Understanding different UI elements
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Table of ContentsPick your goalContent tone and voice considerationsPick the right termsConversation User Interfaces vs Graphical User InterfacesPicking conversational elements1. Quick Replies (QRs)2. Buttons3. Carousels4. Chat Forms5. Videos6. Images7. Location Picker8. Web-View
This section is a collection of general good practices to follow while designing the core utility of your bot. This includes everything from our content cheat sheet to UI elements to handling bot errors.
We recommend that you read this entire section before you start designing your user journey.
Pick your goal
Now that you know how your bot will be initialized, it's important to take a deep breath and analyze your goal. It can be one of the two things:
- Speed: When you’re trying to provide an answer quickly and help the user reach their goal fast. Goal to keep in mind: What’s the fastest way to answer the users’ queries on chat?
- Clarity: When you're trying to explain a concept clearly or provide steps for resolution in a simple way that the user understands. Goal to keep in mind: What’s the clearest and simplest way to answer the users’ query on chat?
Knowing the answer to this will help you when you need to decide between a clear and long journey and a terse but fast journey.
Content tone and voice considerations
- Personality: Does the IVA resonate with the brand's voice of communication? Example: If you’re building a bot for an old trusted banking company, does a chirpy 17-year-old girl voice really complement the brand’s tone?
- Emotional state: Are you able to connect with the user at an emotional level? Example: If your bot is an Insurance Claims Collection bot, your user is probably sad or has been grieving for a personal loss. Is your bot content addressing your user with this in mind?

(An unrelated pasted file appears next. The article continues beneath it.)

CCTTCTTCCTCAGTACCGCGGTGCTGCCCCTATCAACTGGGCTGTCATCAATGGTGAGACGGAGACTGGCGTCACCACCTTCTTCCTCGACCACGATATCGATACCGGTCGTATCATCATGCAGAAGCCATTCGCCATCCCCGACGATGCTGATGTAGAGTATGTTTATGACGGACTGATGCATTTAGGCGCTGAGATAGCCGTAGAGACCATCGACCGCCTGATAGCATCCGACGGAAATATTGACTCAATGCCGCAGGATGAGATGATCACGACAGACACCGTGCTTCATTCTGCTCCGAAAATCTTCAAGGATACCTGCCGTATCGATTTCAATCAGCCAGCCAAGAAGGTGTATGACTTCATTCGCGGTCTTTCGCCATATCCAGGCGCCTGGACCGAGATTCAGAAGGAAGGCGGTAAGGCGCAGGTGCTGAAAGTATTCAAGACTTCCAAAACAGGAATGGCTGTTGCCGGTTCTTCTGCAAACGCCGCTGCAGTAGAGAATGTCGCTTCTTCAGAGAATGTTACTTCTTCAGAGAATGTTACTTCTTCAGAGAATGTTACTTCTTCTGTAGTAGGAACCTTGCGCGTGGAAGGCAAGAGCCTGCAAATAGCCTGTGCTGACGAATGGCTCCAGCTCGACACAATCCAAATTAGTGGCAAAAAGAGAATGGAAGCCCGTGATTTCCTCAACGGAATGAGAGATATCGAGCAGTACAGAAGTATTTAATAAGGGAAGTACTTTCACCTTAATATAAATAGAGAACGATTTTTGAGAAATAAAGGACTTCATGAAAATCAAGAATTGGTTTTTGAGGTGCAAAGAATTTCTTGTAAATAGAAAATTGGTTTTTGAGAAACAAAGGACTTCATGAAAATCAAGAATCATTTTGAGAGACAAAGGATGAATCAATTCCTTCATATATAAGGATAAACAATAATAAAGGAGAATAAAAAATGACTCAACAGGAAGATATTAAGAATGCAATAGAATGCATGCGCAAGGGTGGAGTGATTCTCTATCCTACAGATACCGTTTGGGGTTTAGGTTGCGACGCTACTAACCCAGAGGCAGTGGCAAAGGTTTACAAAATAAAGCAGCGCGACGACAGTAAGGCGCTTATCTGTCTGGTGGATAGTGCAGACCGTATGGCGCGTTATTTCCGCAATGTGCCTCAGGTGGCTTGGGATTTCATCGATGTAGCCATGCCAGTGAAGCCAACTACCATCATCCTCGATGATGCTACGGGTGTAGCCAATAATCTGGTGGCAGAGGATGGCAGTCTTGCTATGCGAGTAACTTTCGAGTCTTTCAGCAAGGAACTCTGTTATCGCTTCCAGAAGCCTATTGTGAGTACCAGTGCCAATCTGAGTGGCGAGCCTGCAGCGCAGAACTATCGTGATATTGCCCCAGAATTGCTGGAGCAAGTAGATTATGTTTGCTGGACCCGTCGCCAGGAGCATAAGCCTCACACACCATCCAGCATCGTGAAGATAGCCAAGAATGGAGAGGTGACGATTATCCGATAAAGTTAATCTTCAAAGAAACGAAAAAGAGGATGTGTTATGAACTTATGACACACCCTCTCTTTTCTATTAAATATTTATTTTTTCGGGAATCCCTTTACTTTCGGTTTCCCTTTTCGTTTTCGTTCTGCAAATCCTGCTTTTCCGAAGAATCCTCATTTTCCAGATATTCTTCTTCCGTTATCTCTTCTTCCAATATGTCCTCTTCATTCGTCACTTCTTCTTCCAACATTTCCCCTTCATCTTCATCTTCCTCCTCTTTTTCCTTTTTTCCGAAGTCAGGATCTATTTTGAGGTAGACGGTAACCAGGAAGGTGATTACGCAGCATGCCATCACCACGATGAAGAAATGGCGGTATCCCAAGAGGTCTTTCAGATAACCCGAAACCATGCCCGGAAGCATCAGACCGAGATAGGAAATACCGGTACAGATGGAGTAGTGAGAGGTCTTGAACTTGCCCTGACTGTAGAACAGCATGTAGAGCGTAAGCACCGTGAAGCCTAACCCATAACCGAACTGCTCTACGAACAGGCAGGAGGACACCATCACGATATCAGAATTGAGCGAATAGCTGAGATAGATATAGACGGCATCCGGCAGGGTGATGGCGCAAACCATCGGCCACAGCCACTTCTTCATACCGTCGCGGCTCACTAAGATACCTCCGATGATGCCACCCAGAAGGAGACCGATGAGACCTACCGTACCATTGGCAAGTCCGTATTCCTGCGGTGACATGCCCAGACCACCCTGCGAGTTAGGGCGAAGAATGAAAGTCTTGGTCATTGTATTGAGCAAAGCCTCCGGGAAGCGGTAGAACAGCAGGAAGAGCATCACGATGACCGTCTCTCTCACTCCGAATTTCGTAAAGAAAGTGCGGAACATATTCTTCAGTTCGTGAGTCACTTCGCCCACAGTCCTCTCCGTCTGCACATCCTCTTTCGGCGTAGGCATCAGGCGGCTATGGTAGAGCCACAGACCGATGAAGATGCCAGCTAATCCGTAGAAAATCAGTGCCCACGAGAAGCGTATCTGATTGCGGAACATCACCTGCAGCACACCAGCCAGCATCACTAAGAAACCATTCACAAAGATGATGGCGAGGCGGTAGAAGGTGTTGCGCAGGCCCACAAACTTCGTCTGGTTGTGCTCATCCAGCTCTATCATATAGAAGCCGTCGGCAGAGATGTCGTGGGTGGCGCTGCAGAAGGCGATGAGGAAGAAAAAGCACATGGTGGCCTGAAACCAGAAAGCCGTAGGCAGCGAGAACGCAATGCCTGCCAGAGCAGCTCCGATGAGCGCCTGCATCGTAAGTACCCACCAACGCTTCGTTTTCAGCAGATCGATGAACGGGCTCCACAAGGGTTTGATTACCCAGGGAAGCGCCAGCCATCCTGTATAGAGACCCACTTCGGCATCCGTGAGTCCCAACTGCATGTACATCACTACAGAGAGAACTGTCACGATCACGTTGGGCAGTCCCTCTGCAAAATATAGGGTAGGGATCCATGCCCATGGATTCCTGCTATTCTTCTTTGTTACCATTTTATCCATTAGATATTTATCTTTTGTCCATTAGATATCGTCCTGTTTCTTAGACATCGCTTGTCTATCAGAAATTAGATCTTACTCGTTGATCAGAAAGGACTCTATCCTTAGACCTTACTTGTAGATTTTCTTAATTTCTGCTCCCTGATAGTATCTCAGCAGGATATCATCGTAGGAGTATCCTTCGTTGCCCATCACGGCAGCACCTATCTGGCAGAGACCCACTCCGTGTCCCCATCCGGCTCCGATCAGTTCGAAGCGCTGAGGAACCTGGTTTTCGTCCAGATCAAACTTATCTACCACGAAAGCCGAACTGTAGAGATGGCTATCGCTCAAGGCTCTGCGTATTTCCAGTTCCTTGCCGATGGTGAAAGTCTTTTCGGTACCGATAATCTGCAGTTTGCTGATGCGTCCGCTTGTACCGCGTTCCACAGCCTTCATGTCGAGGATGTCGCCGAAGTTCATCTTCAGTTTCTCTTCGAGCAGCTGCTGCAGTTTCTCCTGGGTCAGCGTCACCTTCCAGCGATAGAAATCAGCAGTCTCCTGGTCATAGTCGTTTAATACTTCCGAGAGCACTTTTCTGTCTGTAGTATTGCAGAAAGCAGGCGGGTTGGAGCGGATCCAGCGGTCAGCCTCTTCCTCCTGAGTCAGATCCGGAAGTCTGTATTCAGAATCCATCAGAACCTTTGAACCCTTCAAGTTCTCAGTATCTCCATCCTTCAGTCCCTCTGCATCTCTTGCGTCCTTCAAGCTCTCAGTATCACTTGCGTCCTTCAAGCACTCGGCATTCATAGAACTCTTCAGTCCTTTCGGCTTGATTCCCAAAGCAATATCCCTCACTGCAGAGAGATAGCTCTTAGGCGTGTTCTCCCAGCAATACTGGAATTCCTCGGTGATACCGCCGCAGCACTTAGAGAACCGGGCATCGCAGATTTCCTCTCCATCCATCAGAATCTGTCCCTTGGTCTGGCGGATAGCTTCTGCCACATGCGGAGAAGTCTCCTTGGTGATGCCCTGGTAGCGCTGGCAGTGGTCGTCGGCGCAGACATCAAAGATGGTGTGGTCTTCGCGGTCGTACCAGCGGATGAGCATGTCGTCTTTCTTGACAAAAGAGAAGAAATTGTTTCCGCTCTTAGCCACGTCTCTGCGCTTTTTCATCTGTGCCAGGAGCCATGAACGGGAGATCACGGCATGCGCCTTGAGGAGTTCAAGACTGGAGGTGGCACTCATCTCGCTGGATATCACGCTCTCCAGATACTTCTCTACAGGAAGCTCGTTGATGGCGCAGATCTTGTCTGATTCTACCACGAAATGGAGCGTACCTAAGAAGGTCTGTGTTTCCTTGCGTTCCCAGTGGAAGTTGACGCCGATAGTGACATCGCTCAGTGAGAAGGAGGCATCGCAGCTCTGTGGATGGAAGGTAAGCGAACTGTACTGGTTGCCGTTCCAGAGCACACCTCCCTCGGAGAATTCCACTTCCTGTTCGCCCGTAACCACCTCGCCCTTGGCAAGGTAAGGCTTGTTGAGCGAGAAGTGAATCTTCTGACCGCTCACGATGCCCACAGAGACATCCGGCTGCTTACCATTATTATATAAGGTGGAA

- Engagement: Are you able to retain the user's attention until the goal is completed? Example: If your bot is a sales bot, will a user make a purchase after conversing with your bot? Is the bot really able to create a connection with the user?
Pick the right terms
A conversation often has several parts that can feel repetitive like Affirmations, Conversation Propellers, Conversation Enders, and so on. Here’s the 🗝 Content Cheatsheet —a content repository of phrases and keywords to use in various situations in any chat flow.
Conversation User Interfaces vs Graphical User Interfaces
Understanding the strengths and weaknesses of CUIs and GUIs will help you decide whether a project is a good use case for a bot or not.
When you’re looking at a list of flights on the screen, it’s easier to tap your preferred one than send a message with the flight number. A GUI can also pack in much more information in the same area than a CUI.
However, once you start packing for the trip, it’s easier to ask/type “baggage allowance” and get a reply with the check-in weight allowance as compared to navigating multiple screens, skimming, and searching through all the information.
Picking conversational elements
While text works great for certain interactions, other interactions may benefit from a GUI. The Haptik platform supports elements such as images, carousels, buttons, and Quick Replies. Use these to break the monotony of your content.
Here is a guide on each of these elements:
1. Quick Replies (QRs)
Tappable buttons that can be used to reply instead of typing out a response.
Quick replies are likely to be the most commonly used interactive element in your user journey. They are extremely useful to provide suggestions to the user and take away the work of typing. Quick replies are the best element to lead the user to the next set of options.
Pros: Tapping is faster and easier than typing for the average user. QRs act as suggestions and are non-persistent (i.e. they disappear after a selection is made).
An element is used to redirect users to a different flow or page in order to complete a task. Buttons guide users to click on a very clear, persistent Call-To-Action (CTA). You can also use these to provide links to a different page or redirect a user elsewhere. Buttons are persistent elements (i.e. they remain on the screen even after a selection is made).